Early U.S. legislation attempting to address the inequality of pay between men and women included the U.S. Equal Pay Act of 1963 and Title VII of the U.S. Civil Rights Act of 1964. Similar legislation was put in place in the 1970s in other industrialized countries, such as the United Kingdom, Canada, Spain, and France. The focus of this legislation was the provision of “equal pay for equal work” performed by both men and women. However, critics claimed that because of occupational segregation, men and women were rarely performing equal work. As a response to this perceived inequality, comparable-worth policy was first proposed in the United States in the late 1970s to instead promote “equal pay for equal value.” In the United States, comparable worth was primarily adopted by state and local governments rather than private employers, as public employers are not subject to profit-maximizing constraints. However, when other industrialized countries followed suit in the early 1980s, some required comparable worth in the private sector as well. Some people believe that unions have the potential to bring comparable worth to the private sector in the United States as a result of the increasing feminization of labor unions.
Job Evaluation Schemes in Determining Equal Worth
Job-rating schemes have long been used by employers with internal labor markets, including public employers and large private firms that participate in collective bargaining with unions over wages. These schemes assign points to various characteristics of a job, such as skill level, level of responsibility, working conditions, and physical and mental effort required. The points are then summed (and possibly weighted) to assign a particular total value to a particular job. The point total is used to compare the particular job to other jobs in determining “equal worth.” Equal points mean equal worth and equal pay; higher points mean higher worth and higher pay; and lower points mean lower worth and lower pay.
A problem with this technique of assigning points, however, is that it is quite subjective. Characteristics such as physical strength that are more often associated with male-dominated jobs may be rated more highly than characteristics such as communication skills that are more often associated with female-dominated jobs, leading to lower values for female jobs. However, over the years, several gender-neutral evaluation methods have been developed and used to implement comparable worth.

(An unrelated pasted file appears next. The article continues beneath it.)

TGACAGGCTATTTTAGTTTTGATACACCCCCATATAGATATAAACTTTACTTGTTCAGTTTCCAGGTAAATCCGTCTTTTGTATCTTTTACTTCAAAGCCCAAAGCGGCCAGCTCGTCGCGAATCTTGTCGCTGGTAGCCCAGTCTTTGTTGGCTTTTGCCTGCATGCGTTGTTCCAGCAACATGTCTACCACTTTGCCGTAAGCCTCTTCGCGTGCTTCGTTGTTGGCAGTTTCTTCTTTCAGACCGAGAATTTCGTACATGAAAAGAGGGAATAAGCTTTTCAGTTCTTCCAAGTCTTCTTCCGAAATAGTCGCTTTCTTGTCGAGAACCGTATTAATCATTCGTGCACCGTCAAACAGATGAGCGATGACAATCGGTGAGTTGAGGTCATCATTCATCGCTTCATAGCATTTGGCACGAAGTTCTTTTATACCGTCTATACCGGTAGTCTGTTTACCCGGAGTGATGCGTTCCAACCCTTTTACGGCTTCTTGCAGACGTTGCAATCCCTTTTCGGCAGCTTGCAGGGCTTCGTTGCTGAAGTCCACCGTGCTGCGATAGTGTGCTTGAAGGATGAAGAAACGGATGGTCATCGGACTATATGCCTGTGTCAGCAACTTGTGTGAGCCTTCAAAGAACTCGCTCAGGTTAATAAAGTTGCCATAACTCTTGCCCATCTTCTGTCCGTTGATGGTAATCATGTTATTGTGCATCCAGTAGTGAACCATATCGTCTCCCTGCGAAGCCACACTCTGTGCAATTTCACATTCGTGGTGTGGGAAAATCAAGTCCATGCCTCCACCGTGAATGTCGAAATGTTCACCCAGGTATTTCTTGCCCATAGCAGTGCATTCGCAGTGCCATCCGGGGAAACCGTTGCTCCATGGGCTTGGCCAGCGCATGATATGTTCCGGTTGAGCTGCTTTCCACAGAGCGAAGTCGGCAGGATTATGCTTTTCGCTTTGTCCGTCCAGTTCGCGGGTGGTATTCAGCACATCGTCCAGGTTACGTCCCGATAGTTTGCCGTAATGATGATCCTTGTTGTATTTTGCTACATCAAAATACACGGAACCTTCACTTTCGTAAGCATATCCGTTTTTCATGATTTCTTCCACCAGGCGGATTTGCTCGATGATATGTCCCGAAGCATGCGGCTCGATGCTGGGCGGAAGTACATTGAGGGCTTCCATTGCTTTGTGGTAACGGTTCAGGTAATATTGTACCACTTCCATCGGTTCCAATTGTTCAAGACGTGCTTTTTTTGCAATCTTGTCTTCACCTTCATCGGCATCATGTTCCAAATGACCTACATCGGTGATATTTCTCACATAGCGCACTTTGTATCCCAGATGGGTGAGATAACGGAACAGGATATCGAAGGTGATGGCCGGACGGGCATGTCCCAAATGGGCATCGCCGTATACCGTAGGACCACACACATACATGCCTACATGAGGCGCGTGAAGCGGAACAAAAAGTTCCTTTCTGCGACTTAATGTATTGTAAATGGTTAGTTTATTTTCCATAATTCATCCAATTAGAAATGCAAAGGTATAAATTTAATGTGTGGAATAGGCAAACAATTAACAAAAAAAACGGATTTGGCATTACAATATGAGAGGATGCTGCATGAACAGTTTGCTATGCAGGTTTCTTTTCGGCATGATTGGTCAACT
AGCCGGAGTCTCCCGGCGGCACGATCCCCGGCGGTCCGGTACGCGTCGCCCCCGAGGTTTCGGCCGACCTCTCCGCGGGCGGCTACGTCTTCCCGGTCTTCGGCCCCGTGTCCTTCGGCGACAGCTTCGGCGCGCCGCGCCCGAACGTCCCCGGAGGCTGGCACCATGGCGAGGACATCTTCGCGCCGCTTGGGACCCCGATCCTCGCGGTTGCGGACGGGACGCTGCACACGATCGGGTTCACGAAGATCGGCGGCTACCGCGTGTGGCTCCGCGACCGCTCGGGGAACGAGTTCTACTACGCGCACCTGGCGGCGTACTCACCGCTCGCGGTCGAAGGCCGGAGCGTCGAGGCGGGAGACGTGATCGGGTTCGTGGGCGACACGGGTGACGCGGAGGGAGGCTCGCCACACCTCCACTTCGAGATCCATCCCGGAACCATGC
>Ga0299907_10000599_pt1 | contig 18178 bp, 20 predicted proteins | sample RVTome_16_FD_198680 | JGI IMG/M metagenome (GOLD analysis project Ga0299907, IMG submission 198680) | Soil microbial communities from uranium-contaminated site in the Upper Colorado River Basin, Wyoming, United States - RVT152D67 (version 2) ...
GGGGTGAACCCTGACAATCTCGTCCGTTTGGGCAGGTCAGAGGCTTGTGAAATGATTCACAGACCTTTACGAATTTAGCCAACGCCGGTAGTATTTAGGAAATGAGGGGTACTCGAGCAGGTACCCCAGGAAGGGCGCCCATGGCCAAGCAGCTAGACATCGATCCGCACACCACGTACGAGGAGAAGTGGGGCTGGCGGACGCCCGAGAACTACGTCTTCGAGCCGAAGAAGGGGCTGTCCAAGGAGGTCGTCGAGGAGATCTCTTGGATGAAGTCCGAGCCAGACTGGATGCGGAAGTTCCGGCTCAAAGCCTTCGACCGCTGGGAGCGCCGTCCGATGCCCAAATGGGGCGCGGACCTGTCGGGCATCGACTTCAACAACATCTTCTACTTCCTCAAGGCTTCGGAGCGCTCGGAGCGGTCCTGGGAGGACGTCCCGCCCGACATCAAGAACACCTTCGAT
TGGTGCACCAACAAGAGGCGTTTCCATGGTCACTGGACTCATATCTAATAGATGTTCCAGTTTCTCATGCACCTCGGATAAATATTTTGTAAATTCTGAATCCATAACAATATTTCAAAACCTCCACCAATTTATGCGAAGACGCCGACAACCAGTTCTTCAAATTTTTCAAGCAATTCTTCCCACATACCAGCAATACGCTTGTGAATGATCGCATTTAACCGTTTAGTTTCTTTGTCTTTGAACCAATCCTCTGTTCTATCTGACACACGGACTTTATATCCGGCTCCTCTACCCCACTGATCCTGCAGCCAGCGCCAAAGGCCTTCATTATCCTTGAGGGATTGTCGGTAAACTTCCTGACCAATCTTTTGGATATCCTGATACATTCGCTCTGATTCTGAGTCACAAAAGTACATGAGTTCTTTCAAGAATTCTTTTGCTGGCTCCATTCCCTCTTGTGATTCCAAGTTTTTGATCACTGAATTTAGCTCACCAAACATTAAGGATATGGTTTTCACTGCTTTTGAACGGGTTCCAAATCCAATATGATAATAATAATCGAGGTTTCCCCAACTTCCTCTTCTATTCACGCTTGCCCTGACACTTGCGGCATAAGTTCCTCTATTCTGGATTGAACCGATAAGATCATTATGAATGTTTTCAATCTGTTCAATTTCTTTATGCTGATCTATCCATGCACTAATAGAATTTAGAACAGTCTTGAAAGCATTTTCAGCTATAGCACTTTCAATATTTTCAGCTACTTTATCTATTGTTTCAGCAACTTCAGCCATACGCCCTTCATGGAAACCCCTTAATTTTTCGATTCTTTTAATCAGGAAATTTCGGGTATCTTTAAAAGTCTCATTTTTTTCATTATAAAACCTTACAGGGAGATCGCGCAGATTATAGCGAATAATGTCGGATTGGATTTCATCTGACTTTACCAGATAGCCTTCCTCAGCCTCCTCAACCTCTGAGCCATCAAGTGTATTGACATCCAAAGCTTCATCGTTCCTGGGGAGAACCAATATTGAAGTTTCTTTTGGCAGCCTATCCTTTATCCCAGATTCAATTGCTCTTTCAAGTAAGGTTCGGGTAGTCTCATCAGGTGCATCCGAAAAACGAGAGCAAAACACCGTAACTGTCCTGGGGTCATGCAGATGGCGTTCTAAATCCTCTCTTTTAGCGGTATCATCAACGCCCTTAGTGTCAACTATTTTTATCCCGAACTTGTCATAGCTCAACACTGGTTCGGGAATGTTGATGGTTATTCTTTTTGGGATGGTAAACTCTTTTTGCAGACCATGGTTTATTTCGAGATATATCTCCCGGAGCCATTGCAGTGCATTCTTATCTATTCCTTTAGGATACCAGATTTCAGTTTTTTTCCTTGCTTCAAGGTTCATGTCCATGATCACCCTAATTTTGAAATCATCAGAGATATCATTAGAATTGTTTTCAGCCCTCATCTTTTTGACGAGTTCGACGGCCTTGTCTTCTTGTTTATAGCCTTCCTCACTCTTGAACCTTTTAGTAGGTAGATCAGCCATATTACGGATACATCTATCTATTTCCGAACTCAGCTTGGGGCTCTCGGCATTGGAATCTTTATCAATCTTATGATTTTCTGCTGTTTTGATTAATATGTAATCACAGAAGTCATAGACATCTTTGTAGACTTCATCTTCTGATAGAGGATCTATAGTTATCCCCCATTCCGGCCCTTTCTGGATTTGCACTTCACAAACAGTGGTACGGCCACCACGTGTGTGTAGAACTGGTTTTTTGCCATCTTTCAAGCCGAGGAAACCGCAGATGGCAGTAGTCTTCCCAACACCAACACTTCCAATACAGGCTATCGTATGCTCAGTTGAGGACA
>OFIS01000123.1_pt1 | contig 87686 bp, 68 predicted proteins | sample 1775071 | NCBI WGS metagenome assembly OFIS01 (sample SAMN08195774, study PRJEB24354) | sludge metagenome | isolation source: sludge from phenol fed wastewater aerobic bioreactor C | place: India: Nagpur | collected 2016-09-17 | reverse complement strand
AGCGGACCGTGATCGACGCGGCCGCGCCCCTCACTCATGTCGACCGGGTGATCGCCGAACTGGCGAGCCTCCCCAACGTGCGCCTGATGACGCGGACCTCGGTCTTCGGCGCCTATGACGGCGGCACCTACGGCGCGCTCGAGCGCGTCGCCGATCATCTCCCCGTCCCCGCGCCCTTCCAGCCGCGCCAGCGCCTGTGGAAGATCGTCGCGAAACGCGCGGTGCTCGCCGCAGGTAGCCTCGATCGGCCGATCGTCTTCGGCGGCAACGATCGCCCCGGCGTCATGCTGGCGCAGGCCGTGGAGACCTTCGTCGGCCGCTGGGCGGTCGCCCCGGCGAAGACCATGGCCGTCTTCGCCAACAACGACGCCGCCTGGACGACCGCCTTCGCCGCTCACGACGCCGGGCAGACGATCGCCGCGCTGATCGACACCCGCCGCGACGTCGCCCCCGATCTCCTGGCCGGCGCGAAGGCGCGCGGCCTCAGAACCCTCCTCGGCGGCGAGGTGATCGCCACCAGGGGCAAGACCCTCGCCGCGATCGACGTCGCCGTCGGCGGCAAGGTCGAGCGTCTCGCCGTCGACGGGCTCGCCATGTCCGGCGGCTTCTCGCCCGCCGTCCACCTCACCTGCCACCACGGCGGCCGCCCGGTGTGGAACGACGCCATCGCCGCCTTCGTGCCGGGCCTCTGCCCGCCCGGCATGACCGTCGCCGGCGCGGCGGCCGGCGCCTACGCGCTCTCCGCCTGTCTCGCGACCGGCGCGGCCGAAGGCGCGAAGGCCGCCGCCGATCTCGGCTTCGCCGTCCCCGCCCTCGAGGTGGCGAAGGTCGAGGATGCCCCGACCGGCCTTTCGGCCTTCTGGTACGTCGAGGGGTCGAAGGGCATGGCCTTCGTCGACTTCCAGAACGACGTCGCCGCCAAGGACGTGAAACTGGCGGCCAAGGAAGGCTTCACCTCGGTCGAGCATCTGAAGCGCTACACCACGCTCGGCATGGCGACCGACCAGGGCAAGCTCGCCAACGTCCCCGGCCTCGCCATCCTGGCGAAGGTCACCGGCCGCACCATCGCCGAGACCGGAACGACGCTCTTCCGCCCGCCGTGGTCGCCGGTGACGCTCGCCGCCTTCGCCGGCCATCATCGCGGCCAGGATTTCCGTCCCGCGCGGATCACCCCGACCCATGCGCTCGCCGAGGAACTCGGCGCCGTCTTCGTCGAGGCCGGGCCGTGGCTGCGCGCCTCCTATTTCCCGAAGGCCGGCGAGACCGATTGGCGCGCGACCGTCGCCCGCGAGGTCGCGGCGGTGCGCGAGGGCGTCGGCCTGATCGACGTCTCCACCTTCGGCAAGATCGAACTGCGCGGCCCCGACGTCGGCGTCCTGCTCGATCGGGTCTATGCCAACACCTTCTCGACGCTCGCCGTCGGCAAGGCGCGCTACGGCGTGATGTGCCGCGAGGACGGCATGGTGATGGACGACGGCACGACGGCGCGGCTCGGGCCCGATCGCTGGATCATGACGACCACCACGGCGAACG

Pay Based on Job Evaluation Schemes: Determining Comparable-Worth Wages
Once each job is assigned a total point value, total points are plotted against wages, and a line is fit to these data using regression analysis, an accepted statistical technique. Once the equation of the line representing the relationship between wages and value is determined in this manner, it is often revealed that most female jobs are below the line, while most male jobs are above the line, where the standard for categorizing an occupation as female dominated is 70 percent or more female workers and the standard for categorizing an occupation as male dominated is 70 percent or more male workers. This suggests that as long as no important job attributes that affect wages have been omitted from the calculation of the total point value, female-dominated jobs are paid less simply because they are performed by females.
The most transparent method of increasing female wages is to directly match female-dominated jobs to male-dominated jobs that are deemed equivalent because they fall within the same range of overall job point values. The wage in the female-dominated occupation is then assigned the wage paid in the matching male occupation. If more than one male-dominated occupation matches a particular female occupation, a rule must be followed in determining which wage will be applied. In practice, however, this can lead to the lowest wage being applied. It can also lead to female-dominated occupations with higher point values being assigned lower wages than female-dominated occupations with lower point values, given idiosyncrasies in the markets for workers in male-dominated occupations.
There are, however, several other ways to determine female wages under comparable worth that are not subject to these concerns. One method is to estimate a wage equation for male-dominated occupations and use that estimated equation to compute a wage for each female-dominated occupation. Another method is to estimate an earnings equation over all occupations, controlling for total job points and the proportion of females in an occupation, and then add the estimated reduction in wage due to the proportion of females to existing wages in each of the female-dominated occupations. Finally, another way is to estimate an earnings equation using data on wages and job values for all occupations and then use that equation to adjust all workers’ wages, both male and female. In this scenario, some individuals, primarily females, would experience an increase in wages, while others, primarily males, would experience a decrease in wages. This is less politically feasible, however, than any of the other methods.
Economic Theory and Comparable-Worth Occupational Segregation and Crowding